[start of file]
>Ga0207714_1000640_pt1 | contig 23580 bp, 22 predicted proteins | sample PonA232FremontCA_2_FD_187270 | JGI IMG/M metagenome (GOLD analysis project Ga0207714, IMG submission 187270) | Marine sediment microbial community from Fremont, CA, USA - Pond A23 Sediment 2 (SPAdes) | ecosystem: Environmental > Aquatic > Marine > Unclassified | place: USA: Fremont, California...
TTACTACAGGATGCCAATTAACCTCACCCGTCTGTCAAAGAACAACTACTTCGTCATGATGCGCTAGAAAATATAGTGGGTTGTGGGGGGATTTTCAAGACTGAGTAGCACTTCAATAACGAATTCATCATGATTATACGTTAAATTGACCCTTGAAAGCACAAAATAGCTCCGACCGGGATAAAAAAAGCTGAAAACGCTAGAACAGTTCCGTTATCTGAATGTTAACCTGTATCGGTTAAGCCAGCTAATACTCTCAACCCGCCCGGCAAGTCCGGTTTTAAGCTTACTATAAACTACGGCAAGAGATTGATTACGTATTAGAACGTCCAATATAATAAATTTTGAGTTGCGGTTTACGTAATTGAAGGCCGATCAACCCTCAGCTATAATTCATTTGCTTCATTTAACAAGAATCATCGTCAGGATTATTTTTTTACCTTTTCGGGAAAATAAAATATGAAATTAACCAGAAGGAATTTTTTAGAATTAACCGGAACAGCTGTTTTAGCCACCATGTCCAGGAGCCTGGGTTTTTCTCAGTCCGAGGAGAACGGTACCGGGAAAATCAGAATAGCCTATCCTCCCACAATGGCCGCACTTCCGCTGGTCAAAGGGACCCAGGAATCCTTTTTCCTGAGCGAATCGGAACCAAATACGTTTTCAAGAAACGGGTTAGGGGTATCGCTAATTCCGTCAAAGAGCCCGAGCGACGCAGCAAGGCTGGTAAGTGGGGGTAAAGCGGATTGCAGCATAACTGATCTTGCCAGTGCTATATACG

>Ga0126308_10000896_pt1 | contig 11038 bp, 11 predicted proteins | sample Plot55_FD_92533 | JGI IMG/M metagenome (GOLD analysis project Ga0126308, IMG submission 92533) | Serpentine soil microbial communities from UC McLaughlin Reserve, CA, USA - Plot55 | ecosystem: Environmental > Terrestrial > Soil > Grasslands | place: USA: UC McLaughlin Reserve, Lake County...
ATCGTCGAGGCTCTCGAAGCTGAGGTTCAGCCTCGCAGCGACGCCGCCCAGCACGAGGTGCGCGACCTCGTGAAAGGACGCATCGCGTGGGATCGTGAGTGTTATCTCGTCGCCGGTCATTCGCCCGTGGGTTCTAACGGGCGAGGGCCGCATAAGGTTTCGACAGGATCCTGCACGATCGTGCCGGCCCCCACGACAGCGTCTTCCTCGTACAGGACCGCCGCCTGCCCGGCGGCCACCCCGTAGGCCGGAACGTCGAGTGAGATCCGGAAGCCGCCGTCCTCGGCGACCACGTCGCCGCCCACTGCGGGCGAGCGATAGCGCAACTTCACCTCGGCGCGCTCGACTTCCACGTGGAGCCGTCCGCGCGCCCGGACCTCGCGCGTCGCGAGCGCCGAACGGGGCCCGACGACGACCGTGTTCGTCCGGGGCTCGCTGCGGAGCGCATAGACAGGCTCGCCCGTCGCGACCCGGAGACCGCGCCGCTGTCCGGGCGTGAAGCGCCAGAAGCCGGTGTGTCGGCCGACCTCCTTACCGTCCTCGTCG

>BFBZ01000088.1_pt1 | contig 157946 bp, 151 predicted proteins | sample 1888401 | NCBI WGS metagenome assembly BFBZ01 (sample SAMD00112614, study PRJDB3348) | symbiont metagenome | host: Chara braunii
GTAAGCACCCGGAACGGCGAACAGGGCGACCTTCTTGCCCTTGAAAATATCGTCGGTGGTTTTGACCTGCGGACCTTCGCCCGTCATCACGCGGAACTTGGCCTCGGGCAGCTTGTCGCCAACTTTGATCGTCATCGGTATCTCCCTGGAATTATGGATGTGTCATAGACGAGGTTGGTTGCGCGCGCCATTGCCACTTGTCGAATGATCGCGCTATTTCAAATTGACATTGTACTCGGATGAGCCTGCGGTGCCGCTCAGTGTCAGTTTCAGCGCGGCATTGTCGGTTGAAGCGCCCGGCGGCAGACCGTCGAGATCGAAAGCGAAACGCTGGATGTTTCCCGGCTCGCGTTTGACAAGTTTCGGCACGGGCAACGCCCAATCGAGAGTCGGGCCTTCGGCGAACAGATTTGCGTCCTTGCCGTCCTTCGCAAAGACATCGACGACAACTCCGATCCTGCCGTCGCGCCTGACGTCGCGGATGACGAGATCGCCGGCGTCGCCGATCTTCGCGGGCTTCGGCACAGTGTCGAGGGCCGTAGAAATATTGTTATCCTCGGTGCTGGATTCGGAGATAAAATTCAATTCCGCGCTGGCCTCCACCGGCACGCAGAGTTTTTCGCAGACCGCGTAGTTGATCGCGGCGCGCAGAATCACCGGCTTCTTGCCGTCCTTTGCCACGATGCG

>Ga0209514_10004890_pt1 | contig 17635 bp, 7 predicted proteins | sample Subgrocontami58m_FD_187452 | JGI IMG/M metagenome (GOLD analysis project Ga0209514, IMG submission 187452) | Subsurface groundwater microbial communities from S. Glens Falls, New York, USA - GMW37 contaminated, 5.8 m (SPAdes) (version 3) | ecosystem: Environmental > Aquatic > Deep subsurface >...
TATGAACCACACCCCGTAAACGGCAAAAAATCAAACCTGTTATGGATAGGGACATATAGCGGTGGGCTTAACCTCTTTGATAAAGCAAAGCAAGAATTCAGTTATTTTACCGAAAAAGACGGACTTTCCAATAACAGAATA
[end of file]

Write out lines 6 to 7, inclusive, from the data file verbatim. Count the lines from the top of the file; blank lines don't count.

GTAAGCACCCGGAACGGCGAACAGGGCGACCTTCTTGCCCTTGAAAATATCGTCGGTGGTTTTGACCTGCGGACCTTCGCCCGTCATCACGCGGAACTTGGCCTCGGGCAGCTTGTCGCCAACTTTGATCGTCATCGGTATCTCCCTGGAATTATGGATGTGTCATAGACGAGGTTGGTTGCGCGCGCCATTGCCACTTGTCGAATGATCGCGCTATTTCAAATTGACATTGTACTCGGATGAGCCTGCGGTGCCGCTCAGTGTCAGTTTCAGCGCGGCATTGTCGGTTGAAGCGCCCGGCGGCAGACCGTCGAGATCGAAAGCGAAACGCTGGATGTTTCCCGGCTCGCGTTTGACAAGTTTCGGCACGGGCAACGCCCAATCGAGAGTCGGGCCTTCGGCGAACAGATTTGCGTCCTTGCCGTCCTTCGCAAAGACATCGACGACAACTCCGATCCTGCCGTCGCGCCTGACGTCGCGGATGACGAGATCGCCGGCGTCGCCGATCTTCGCGGGCTTCGGCACAGTGTCGAGGGCCGTAGAAATATTGTTATCCTCGGTGCTGGATTCGGAGATAAAATTCAATTCCGCGCTGGCCTCCACCGGCACGCAGAGTTTTTCGCAGACCGCGTAGTTGATCGCGGCGCGCAGAATCACCGGCTTCTTGCCGTCCTTTGCCACGATGCG

>Ga0209514_10004890_pt1 | contig 17635 bp, 7 predicted proteins | sample Subgrocontami58m_FD_187452 | JGI IMG/M metagenome (GOLD analysis project Ga0209514, IMG submission 187452) | Subsurface groundwater microbial communities from S. Glens Falls, New York, USA - GMW37 contaminated, 5.8 m (SPAdes) (version 3) | ecosystem: Environmental > Aquatic > Deep subsurface >...